Photo collage of scenes from Chianti Classico wine country. ©Kevin Day/Opening a Bottle

Study Guide: Chianti Classico for a New Era

Everything You Need to Know For Our September 24, 2022 Virtual Tasting

6 min read

On September 24, 2022, subscribers will have access to our first Virtual Tasting Seminar of the fall, focused on the wines of Chianti Classico.

Below you will find everything you need as a paying subscriber to access the event: a description of the class, the wines you will want to acquire if you plan to taste with us, and your Zoom credentials to access the event.


Zoom Credentials

Topic: Deep Dive Wine Class: Chianti Classico for a New Era
Time: September 24, 2022 8:30pm Eastern Time / 5:30pm Pacific Time (US and Canada)

Join Zoom Meeting

Meeting ID: 815 2347 3756
Passcode: OAB_924


Class Description

Chianti Classico is simultaneously Italy’s most recognizable wine and also its hardest to understand. That’s because it is a wine bound to ancient tradition that has somehow managed to adapt with the times throughout its history. Because of this, questions persist on what a true Chianti Classico ought to taste like. For instance, should it be a blend or a varietal Sangiovese? Should it be fresh and playful or serious and age-worthy?

The answer is, of course, that it is all of these things!

This year, I traveled to Chianti Classico to try and figure it all out. What I came away with was a firm grasp of Chianti Classico’s potential, what makes it special, who is making extraordinary wines now, and where it is all headed. Exciting things are happening in Chianti Classico, and I am eager to share the latest with you so you can better understand the diversity this place offers.

I will be presenting maps, photos, videos with winemakers, and insights on the wines as we taste up to three different Chianti Classico wines: an annata (labeled as just Chianti Classico), a Chianti Classico Riserva and a Chianti Classico Gran Selezione. Guests are responsible for buying their own wines. And tasting is optional. You can still learn everything from this class without tasting all three wines, and furthermore, you can also rest assured that these wines will stay fresh once opened for about a week in the refrigerator. You can have a few sips and savor the wines into the following week.

Also, I should note that there is a two-wine option for this class: a comparison taste of Chianti Classico vs. Chianti Classico Riserva. See below.


Wines We Will Be Tasting

There are three categories of wine within the Chianti Classico DOCG, and they each correspond roughly to a continuum of aging and seriousness. I have broken down these differences in the First-Taste Guide to Chianti Classico.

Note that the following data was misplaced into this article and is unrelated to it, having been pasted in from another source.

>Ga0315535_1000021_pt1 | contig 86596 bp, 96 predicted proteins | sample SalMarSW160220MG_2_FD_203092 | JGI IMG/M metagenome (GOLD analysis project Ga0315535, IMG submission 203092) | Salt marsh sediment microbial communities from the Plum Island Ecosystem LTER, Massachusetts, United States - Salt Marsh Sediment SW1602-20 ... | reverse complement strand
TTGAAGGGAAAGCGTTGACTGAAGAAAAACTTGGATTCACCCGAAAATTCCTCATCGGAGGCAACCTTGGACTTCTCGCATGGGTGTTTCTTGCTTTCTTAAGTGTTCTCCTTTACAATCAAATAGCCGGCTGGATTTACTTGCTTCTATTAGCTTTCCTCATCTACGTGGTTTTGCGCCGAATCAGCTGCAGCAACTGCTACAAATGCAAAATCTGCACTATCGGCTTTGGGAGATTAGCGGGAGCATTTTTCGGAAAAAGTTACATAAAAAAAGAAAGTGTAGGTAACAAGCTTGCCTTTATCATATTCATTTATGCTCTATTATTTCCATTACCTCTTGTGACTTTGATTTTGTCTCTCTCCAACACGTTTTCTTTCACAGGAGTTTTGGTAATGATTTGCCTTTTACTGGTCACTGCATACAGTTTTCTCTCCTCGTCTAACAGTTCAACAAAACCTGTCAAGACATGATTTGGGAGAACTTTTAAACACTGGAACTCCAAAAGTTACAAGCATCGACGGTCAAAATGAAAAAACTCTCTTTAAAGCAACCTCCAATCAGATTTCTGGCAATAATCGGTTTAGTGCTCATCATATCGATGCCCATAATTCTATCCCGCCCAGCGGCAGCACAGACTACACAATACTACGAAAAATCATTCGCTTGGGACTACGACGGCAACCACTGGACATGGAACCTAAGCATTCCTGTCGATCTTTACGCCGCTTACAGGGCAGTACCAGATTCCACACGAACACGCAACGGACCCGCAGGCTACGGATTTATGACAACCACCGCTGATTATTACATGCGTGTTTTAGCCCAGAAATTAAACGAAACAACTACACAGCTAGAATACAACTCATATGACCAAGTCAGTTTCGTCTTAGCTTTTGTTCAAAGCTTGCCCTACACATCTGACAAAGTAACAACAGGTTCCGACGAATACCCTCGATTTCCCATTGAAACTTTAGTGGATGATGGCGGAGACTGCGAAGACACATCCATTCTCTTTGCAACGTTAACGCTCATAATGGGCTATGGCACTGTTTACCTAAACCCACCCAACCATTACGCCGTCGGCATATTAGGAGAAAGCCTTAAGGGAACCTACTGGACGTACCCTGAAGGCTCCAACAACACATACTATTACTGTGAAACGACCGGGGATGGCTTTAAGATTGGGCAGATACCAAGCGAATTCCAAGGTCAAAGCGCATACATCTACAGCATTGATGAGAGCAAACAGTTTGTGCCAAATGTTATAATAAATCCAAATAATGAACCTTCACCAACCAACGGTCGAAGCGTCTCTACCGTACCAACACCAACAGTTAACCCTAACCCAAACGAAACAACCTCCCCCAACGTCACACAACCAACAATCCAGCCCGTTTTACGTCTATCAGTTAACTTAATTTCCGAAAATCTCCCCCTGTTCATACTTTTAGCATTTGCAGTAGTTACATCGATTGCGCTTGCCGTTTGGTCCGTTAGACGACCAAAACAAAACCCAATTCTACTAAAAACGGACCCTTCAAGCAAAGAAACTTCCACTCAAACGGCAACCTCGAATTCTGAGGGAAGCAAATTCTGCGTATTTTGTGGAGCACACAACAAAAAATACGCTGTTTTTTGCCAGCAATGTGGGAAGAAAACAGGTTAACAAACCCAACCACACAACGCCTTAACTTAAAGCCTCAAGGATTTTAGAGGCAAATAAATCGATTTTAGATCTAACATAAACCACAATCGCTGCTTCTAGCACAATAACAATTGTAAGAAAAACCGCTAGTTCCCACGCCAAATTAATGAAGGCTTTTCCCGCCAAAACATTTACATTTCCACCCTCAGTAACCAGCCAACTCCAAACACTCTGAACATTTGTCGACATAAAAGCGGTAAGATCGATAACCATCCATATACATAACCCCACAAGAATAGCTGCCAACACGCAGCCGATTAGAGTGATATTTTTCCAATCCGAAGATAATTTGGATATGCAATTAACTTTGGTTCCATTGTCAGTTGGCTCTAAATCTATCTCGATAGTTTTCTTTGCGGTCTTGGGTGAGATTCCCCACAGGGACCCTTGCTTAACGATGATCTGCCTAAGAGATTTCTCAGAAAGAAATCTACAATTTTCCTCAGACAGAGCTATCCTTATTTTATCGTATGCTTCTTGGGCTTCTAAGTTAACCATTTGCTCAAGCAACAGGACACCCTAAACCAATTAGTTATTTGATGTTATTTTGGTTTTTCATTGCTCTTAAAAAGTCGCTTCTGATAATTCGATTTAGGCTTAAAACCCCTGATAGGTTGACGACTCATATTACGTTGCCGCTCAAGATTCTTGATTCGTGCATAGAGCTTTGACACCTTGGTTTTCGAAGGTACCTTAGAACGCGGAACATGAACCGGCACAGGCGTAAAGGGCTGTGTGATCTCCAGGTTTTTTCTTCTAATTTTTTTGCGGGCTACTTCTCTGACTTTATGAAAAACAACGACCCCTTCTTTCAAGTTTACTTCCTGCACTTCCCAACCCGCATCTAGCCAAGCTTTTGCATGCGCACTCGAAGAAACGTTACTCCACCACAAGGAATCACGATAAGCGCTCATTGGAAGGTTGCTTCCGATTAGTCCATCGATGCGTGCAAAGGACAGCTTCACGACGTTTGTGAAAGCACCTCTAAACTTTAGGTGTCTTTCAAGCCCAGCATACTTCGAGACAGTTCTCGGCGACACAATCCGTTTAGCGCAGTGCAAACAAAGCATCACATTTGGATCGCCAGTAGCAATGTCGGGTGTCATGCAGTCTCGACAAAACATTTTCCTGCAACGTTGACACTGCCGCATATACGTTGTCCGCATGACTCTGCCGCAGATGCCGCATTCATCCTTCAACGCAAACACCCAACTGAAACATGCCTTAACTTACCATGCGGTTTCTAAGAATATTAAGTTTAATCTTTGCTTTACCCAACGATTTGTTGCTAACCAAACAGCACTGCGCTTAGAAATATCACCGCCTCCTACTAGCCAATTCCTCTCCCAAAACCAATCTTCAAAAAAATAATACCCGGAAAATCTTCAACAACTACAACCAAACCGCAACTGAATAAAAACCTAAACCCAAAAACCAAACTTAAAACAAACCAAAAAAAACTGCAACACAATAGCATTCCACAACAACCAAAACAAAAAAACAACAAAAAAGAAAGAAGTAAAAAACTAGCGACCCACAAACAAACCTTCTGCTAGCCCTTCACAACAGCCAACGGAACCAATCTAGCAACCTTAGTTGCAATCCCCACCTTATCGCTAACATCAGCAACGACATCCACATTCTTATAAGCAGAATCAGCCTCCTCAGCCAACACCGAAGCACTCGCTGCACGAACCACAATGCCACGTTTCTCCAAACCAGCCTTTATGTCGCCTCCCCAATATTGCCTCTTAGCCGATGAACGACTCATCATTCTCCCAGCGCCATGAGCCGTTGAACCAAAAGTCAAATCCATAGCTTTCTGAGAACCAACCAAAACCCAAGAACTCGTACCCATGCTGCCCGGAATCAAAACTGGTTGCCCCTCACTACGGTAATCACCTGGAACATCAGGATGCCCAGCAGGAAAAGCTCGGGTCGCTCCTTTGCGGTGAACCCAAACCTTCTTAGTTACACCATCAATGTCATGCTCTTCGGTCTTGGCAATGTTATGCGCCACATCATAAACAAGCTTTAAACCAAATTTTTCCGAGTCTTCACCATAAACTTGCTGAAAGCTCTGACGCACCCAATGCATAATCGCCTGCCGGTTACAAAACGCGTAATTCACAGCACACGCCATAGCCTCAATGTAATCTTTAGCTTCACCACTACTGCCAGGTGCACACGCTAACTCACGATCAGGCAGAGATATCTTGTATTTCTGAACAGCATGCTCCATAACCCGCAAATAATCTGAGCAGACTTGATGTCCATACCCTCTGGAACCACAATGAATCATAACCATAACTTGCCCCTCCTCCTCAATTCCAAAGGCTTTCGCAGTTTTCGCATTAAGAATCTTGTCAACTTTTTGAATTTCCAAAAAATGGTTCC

There are a few things to know about this region when you are shopping:

  • Chianti is not the same as Chianti Classico – For this class, you will want wines with the word “Classico” on the label. This indicates that it comes from the original zone of production for Chianti wines, a hilly and somewhat-mountainous region stretching from Florence to Siena. “Chianti” by itself or when appended to several subzones (e.g. Chianti Rufina and Chianti Colli Senesi) indicates a Sangiovese-based red wine from other zones in Tuscany. Those wines can be great, but for this class, we are focused on the wines of the Chianti Classico zone. Don’t worry: you have plenty of options.
  • Look for the Gallo Nero – The emblem of Chianti Classico is a black rooster, and all of the DOCG’s wines have this feature displayed on the label as a mark of authenticity.
  • Producers are at liberty to make wines within any of the categories – As I discussed at length in the First-Taste Guide as well as my article on the pursuit of terroir-specific wines in Chianti Classico, the region’s regulations are fairly open-ended, allowing producers to make individual decisions on which wines they want to make. Varietal and blended wines are allowed throughout, and oak aging is not mandated (only time in bottle is). The upshot is that some wineries make a wine for all three categories, and some limit their production to the first two categories. Some producers are steadfast that the Gran Selezione category isn’t for them (or they just don’t qualify for it). If you have a hard time finding a Gran Selezione, don’t sweat it. Oftentimes, the differences in the glass between a Gran Selezione and a Riserva are minimal.

I will be tasting one example from each of the following categories during the presentation (feel free to join in), and pausing for discussion and note-sharing with you all.